International Women’s Day has brought the accomplishments of women throughout history out of the woodwork and has helped inspire women in our community to do great things, bringing us one step closer to equality.
The Town of LaSalle is not exempt from showcasing its strong female leadership roles, a fact that LaSalle’s first female Deputy Mayor, Crystal Meloche is very proud of.
Meloche said when she ran for council in 2010, she had a new perspective to bring to the table, not just as a woman but as a mother, giving a voice to the people who weren’t previously recognized.
“I don’t want to think that I got where I am today just because I’m a woman, I got here because residents trusted my experience and knowledge and I worked hard to get here,” said Meloche. “I think it’s important to have female representation in the community, just like it’s important to have young and old representation. Women have a unique understanding of issues that other women face with raising families, what people in the public think women should and shouldn’t do.”
Meloche said one of the main issues she has faced as a modern-day working woman was others telling her she needed to spend less time at work and more time with her family, that she is a part of a boys club by being on LaSalle’s Town Council.
“I wanted my daughters to see something different,” said Meloche. “I wanted them to know that they could have it all and make a huge positive change while still being there for your family … I think it’s important to be able to show young women, I hope it awakens something in them that makes them want to reach for something that they never thought they could do or maybe they always saw that role as a male role … There are still areas where women need to fight for equality but we’re getting there, if each generation of leading women push the ball a little further forward, we can get to a point where bias and lack of gender equality will be a thing of the past.”
International Women’s Day has been an opportunity since 1911, to celebrate and acknowledge women around the world for their achievements in society.
One such accomplishment to be noted, was that of Phebe Sudlow, the first-ever female Principal of a school. She was given the position in Davenport 1860, though she was paid significantly less than male Principals, she went on to make history again when she became the first female Superintendent of public schools in American history 14 years later.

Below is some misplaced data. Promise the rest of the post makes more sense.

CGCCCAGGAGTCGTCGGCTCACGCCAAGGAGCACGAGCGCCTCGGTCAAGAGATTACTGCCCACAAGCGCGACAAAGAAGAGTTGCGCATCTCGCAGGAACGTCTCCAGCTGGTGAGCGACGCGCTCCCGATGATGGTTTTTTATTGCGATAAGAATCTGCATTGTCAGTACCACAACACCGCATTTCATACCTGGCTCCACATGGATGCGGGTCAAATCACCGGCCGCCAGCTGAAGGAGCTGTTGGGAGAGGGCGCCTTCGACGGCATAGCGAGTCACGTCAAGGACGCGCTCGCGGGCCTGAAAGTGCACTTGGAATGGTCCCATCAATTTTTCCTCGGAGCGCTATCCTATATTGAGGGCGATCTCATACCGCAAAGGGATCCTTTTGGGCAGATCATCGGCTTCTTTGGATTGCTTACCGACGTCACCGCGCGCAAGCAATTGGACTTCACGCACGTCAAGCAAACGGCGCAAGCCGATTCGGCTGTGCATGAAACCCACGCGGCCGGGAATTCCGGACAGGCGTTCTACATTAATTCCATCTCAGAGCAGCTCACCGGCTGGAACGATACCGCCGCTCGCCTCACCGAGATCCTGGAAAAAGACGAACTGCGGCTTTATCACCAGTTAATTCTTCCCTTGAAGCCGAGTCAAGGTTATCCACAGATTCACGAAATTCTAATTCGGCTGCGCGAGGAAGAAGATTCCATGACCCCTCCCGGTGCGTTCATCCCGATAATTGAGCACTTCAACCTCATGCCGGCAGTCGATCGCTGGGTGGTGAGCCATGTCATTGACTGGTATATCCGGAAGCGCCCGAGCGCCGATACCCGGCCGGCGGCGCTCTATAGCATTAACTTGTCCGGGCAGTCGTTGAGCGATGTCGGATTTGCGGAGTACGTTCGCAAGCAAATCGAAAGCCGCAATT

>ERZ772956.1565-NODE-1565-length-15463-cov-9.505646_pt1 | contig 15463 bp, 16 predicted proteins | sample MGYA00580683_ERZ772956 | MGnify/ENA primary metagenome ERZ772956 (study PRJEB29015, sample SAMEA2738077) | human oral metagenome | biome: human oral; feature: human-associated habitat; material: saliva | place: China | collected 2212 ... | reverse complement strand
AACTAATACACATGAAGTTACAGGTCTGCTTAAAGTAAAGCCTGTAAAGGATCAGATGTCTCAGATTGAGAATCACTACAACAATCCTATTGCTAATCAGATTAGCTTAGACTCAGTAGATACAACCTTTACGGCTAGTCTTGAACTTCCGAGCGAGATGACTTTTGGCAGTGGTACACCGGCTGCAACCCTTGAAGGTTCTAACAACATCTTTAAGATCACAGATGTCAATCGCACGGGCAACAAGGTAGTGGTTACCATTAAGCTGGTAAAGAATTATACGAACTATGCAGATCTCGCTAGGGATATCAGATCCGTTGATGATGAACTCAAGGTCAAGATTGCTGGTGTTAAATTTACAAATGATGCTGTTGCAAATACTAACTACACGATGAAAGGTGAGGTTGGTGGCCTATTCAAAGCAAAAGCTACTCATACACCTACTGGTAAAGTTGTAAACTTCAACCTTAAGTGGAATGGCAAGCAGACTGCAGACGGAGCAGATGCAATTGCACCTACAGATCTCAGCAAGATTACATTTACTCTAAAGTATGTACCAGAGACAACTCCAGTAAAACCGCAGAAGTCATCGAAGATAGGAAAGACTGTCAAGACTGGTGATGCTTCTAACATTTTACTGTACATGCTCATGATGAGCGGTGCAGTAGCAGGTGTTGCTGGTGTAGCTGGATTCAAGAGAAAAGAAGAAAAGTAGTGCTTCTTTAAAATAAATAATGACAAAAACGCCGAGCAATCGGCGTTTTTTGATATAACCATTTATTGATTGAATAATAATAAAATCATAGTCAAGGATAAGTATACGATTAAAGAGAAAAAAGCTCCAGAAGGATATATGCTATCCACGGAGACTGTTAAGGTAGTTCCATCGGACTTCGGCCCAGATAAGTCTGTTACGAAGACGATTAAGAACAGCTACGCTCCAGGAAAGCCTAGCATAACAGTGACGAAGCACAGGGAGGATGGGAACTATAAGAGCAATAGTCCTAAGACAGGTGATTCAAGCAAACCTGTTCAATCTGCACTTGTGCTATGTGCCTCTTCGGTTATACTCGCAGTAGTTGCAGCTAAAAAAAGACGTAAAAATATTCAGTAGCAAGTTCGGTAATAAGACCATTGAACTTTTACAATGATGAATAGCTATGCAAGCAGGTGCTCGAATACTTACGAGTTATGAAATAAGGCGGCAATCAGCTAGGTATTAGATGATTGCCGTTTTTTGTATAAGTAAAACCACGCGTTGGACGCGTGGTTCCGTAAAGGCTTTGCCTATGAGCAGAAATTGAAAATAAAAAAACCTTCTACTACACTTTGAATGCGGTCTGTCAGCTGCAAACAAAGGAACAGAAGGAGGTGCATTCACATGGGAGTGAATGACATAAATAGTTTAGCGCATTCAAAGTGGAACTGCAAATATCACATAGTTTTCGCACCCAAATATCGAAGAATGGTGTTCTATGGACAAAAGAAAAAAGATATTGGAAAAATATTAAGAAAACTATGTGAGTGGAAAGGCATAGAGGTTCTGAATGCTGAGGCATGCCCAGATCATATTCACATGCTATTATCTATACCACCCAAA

Though times have certainly changed for female Principals now, the possibility of becoming a lead role in education wouldn’t have been accessible to women without someone taking the steps to become the first – an idea, Sacred Heart Catholic Elementary School Principal Tara Clarke said is something she wants young women to aspire to with anything they put their mind to.
“I think it’s important for young girls to see women in positions of leadership, as well as boys so it sets a new status quo,” said Clarke. “Each and every day we try to find out what our students are passionate about and then the sky is the limit. Use the resources around you to learn as much as you can, set goals and don’t let anyone stop you from achieving those goals, all it takes is confidence. We want girls to see the possibilities. Our mission as women was to make it into leadership and with leadership comes the responsibility to ensure those opportunities continue for the young ladies of today.”
Sacred Heart Catholic Elementary School and LaSalle Public School are the only schools in LaSalle that currently have both a female Principal and a Female Vice-Principal.
LPS Principal Sandra Neudorf and Vice-Principal Amy Bondy agreed with Clarke’s statement on the importance of young women seeing female leadership. Bondy and Neudorf said they are both so different as individuals, they feel they’re able to cover more ground with their students by embracing one another’s differences and using them to their advantage.
“It doesn’t matter what we look like, or how we speak, it doesn’t matter what we wear, our goal and passion is the same and we have the same vision for our school which makes us a great team,” said Bondy. “As a whole, we need to think about how we as women can support one another and not bring each other down because of our differences. Nobody should tell you how to feel or how to act, stay passionate about the things you care about and be who you want to be, not who people tell you you should be.”
Neudorf agreed with her co-worker, underlining how important it is for young women to ignore what society deems as ‘the perfect woman.’
“Young women need to stay true to themselves,” said Neudorf. “Ignore the limits put out there by other people and social media. You need to find the value in your imperfections, not in what other people think of them. Sometimes you’re going to be the only one standing for something, and you have to learn that’s okay because that’s how you create new things.”
This year’s theme for International Women’s Day is ‘Gender equality today for a sustainable tomorrow,’ a theme Meloche believes is fitting for some of the hurdles modern women deal with every day. One quote that best encompasses the importance of Women’s Day was said by Canadian Politician, Rosemary Brown,”We must open the doors and we must see to it they remain open so that others can pass through.”